Executive Capital Partners Career Agent Private Equity

The Wall Street Journal


Like most executives, Harvey Maslin was so busy running his business he had little time to run his career. When he left his job as the No. 2 executive of a $400 million personnel firm earlier this year, he hoped to land the top spot at another firm.  Then, a friend introduced him to Joe Meissner of Executive Capital Partners® , a San Francisco career agent.

Mr. Meissner convinced him to piece together his own company.  He launched a public-relations campaign on Mr. Maslin's behalf to burnish the executive's image as a leader rather than as a subordinate and introduced him to potential investors, management talent and even acquisition targets. Mr. Maslin eventually created WorldStaff™, retaining Mr. Meissner as an adviser and career agent.

"I probably could have done this without him, but I would have needed a half-dozen people to help me," Mr. Maslin says.  "And I wouldn't have gotten it done as fast as we have." 

With executive jobs and career directions changing more frequently than in the past and the demand for so-called brand-name executives heating up, the concept of the full-service career agent, common to the sports and entertainment fields, has filtered into the business world.

Executive agents combine executive coaching and career consulting with marketing and negotiations. They plot career strategy, help build networks of business contacts, advise on salary talks and shape their clients' images.  They also screen job opportunities for employed clients.

There aren't many of them yet.  StybelPeabody Lincolnshire, a Boston outplacement firm, has launched a similar service, complete with a team of financial planners, attorneys and even a theater director to polish presentation style.  Most such career agents work for a percentage of their client's salary.

Who could use an executive agent?  Well-known CEOs are candidates.  So are senior executives on the CEO fast track, rainmaking attorneys and consultants, cutting-edge technology wizards and successful turnaround artists.  If you're thinking of getting an executive agent, ask yourself these questions: Are you at or near the top of the class in what you do?  Is what you do in short supply?  Do you lack the time or ability to plot career strategy and build business contacts? 

Executive agents trade on their career expertise and contacts.  Mr. Maslin, for example, hadn't conducted a job search in 30 years, and with few contacts in the equity world, he hadn't seriously considered an entrepreneurial venture.  Mr. Meissner provided expertise, contacts and a vision for Mr. Maslin's future.  "It took Joe to take me through that process to make me feel we could pull it off," Mr. Maslin says.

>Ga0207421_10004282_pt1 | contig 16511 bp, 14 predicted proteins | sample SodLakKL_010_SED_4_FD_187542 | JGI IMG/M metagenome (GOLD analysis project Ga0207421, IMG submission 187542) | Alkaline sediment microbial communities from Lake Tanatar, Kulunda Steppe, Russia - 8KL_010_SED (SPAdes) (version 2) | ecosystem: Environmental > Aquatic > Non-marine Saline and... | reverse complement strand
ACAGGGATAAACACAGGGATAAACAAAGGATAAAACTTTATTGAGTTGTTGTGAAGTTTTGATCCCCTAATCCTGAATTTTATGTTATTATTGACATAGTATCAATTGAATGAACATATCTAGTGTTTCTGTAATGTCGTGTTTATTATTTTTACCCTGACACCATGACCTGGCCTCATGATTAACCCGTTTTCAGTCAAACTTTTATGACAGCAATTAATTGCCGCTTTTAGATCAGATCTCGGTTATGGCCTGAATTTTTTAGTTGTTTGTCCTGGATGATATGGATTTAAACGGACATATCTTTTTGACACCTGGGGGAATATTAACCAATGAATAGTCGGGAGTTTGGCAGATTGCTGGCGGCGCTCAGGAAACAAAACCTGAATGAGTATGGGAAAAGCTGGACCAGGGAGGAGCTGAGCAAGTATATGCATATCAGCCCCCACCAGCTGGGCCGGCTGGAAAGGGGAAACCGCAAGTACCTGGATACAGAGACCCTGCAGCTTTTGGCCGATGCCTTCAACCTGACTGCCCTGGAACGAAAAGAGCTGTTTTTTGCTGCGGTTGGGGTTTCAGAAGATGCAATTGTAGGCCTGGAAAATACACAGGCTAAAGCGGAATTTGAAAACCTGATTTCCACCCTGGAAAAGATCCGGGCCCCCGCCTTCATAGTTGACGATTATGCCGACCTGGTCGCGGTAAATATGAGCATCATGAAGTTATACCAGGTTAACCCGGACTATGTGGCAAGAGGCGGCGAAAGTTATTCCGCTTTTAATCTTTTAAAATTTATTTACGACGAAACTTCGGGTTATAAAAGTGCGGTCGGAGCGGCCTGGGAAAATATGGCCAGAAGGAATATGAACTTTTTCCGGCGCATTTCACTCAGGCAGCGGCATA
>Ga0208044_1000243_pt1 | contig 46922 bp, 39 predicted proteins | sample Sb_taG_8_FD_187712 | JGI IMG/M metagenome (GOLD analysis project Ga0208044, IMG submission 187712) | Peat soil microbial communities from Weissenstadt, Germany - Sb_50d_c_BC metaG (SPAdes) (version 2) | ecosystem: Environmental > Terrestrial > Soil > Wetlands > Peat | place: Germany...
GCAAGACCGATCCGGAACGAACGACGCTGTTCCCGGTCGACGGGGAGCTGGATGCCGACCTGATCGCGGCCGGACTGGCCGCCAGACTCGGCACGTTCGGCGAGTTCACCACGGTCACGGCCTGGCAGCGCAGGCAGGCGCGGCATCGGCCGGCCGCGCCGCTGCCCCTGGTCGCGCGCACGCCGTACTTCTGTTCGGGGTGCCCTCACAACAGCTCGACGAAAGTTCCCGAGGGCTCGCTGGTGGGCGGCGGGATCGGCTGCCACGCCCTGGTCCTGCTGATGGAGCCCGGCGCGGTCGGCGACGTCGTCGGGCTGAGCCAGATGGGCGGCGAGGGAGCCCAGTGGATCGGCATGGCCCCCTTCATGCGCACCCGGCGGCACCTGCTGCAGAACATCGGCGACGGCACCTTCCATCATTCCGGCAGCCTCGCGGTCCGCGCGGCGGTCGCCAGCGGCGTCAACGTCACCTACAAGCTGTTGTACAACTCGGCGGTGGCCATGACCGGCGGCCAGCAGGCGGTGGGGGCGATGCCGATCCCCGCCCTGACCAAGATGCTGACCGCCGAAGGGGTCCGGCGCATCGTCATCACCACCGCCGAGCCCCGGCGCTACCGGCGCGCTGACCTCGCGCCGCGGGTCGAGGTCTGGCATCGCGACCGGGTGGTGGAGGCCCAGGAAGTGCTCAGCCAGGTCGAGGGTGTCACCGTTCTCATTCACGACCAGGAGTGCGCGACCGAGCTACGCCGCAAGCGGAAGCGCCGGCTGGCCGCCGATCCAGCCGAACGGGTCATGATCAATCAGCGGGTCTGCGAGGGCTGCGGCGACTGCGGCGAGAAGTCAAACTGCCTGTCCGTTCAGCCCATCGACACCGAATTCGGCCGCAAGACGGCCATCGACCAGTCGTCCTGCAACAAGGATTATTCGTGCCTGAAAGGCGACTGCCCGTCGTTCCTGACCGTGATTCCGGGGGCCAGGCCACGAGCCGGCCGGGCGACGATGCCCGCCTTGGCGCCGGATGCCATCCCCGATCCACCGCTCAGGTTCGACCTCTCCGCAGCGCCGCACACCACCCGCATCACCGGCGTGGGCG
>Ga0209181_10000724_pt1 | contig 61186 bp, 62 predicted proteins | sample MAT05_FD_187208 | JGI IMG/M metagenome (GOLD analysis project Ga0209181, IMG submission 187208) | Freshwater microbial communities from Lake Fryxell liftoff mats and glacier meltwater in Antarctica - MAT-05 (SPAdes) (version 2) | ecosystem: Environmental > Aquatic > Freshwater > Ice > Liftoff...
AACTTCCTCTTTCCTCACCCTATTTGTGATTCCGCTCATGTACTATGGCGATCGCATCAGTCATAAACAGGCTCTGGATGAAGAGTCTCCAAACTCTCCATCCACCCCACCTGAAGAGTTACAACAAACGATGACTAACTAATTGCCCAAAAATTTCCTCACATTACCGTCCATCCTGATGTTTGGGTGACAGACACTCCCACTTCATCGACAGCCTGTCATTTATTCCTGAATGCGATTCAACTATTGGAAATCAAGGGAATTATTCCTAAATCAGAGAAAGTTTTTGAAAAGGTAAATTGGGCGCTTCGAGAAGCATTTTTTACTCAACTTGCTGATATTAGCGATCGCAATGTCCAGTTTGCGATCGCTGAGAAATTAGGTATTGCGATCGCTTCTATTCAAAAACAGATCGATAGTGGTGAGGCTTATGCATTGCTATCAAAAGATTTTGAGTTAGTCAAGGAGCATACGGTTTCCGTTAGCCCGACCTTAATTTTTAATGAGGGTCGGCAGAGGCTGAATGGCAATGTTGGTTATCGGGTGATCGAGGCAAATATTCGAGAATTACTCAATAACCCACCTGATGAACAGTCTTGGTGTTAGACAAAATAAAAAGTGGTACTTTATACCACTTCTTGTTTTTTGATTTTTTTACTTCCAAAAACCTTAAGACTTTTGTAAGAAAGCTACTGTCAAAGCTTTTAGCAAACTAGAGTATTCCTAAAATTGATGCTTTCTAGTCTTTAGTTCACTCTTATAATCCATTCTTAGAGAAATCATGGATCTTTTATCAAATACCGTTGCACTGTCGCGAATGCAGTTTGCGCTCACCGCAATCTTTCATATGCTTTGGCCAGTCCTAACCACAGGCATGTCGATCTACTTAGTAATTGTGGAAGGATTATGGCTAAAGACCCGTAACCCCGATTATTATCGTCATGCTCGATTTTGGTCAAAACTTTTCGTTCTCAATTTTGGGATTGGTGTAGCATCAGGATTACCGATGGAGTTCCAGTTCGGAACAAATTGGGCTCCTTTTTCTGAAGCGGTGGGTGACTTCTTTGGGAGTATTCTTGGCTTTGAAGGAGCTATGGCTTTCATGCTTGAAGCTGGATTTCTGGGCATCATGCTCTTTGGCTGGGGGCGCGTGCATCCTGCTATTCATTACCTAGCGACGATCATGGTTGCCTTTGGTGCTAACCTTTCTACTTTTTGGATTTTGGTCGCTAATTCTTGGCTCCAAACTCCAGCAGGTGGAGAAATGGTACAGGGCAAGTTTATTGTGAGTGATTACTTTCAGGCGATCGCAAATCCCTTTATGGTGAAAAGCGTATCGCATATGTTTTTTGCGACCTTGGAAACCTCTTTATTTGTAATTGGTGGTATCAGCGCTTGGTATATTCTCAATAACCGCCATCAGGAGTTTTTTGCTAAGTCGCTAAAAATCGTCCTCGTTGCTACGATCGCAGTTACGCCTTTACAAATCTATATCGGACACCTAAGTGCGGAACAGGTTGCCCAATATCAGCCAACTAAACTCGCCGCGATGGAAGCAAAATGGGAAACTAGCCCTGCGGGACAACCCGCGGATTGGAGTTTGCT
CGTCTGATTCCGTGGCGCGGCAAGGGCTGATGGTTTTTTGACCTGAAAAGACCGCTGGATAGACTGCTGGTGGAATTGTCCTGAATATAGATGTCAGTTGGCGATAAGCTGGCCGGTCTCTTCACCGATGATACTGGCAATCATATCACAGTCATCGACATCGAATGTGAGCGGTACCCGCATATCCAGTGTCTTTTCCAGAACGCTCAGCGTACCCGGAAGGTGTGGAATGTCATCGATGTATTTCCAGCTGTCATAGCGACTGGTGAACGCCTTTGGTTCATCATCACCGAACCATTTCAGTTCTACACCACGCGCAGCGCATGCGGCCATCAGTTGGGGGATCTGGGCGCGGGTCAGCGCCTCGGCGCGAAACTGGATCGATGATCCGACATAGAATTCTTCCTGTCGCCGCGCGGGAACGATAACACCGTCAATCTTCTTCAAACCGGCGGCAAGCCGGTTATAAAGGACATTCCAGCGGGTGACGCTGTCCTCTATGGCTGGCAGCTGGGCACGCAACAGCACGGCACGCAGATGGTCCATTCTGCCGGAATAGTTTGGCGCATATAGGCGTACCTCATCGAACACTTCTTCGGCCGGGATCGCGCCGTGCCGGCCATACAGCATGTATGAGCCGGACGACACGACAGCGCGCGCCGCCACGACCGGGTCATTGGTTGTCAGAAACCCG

In some ways, executive agents operate from the shadows.  Mr. Stybel conducts anonymous job searches for executives who don't want anyone to know they're sniffing around.  Mr. Meissner remains in the background if a recruiter balks at his participation, not an uncommon experience.  To raise Mr. Maslin's profile, Mr. Meissner arranged interviews with trade publications and booked a road show for meetings with private equity funds.  For other clients, Mr. Meissner has arranged speeches and gotten them involved with charitable organizations that attract power brokers. 

"Harvey needed to see himself as an entrepreneur and a brand," Mr. Meissner says.  "Then I had to reposition Harvey's image with people in the industry, so they would see him as a stand-alone guy."

As in the entertainment industry, executive agents are also deal packagers.  Mr. Meissner, for example, has introduced Mr. Maslin to management talent-a chief financial officer for the new company and potential investor-relations and product-development managers.  "He exposed me to a whole slew of people," Mr. Maslin says. 

Brian McAdams also needed a deal packager after completing the turnaround and sale of an infomercial producer in 1996.  He was in search of "another big, successful deal," he says.  The executive recruiters he contacted were placement specialists, not deal packagers.  One of them referred him to Mr. Meissner.  First, Mr. McAdams says, the career agent interrogated him thoroughly about his career.  "I had forgotten how successful I was in the food business," he says.  "He created in my own mind a picture of myself that was more accurate and complete than I would have ever done myself." 

Mr. Meissner then arranged meetings with companies and private equity funds around the country that Mr. McAdams, who has spent his entire career in Philadelphia, didn't know existed.  He also steered the executive away from firms whose investment aims weren't compatible with his and counseled him to pass on one deal he felt was too costly.  "He won't let me do anything off-target or stupid," Mr. McAdams says.  "He's created a lot of efficiency for me."

Mr. McAdams likens Mr. Meissner's role to that of an entertainment agent.  "The really successful stars in show business, if you look underneath, you'll see a great agent looking out for their long-term career interests," he says.  "He'll decide to do this project or not do that album."

Once he lands his deal, Mr. McAdams says he will continue to retain his executive agent.  "A guy like me, when I'm managing a business, my nose is to the grindstone," he says. "There's no one out there who represents my interests."

©1998 The Wall Street Journal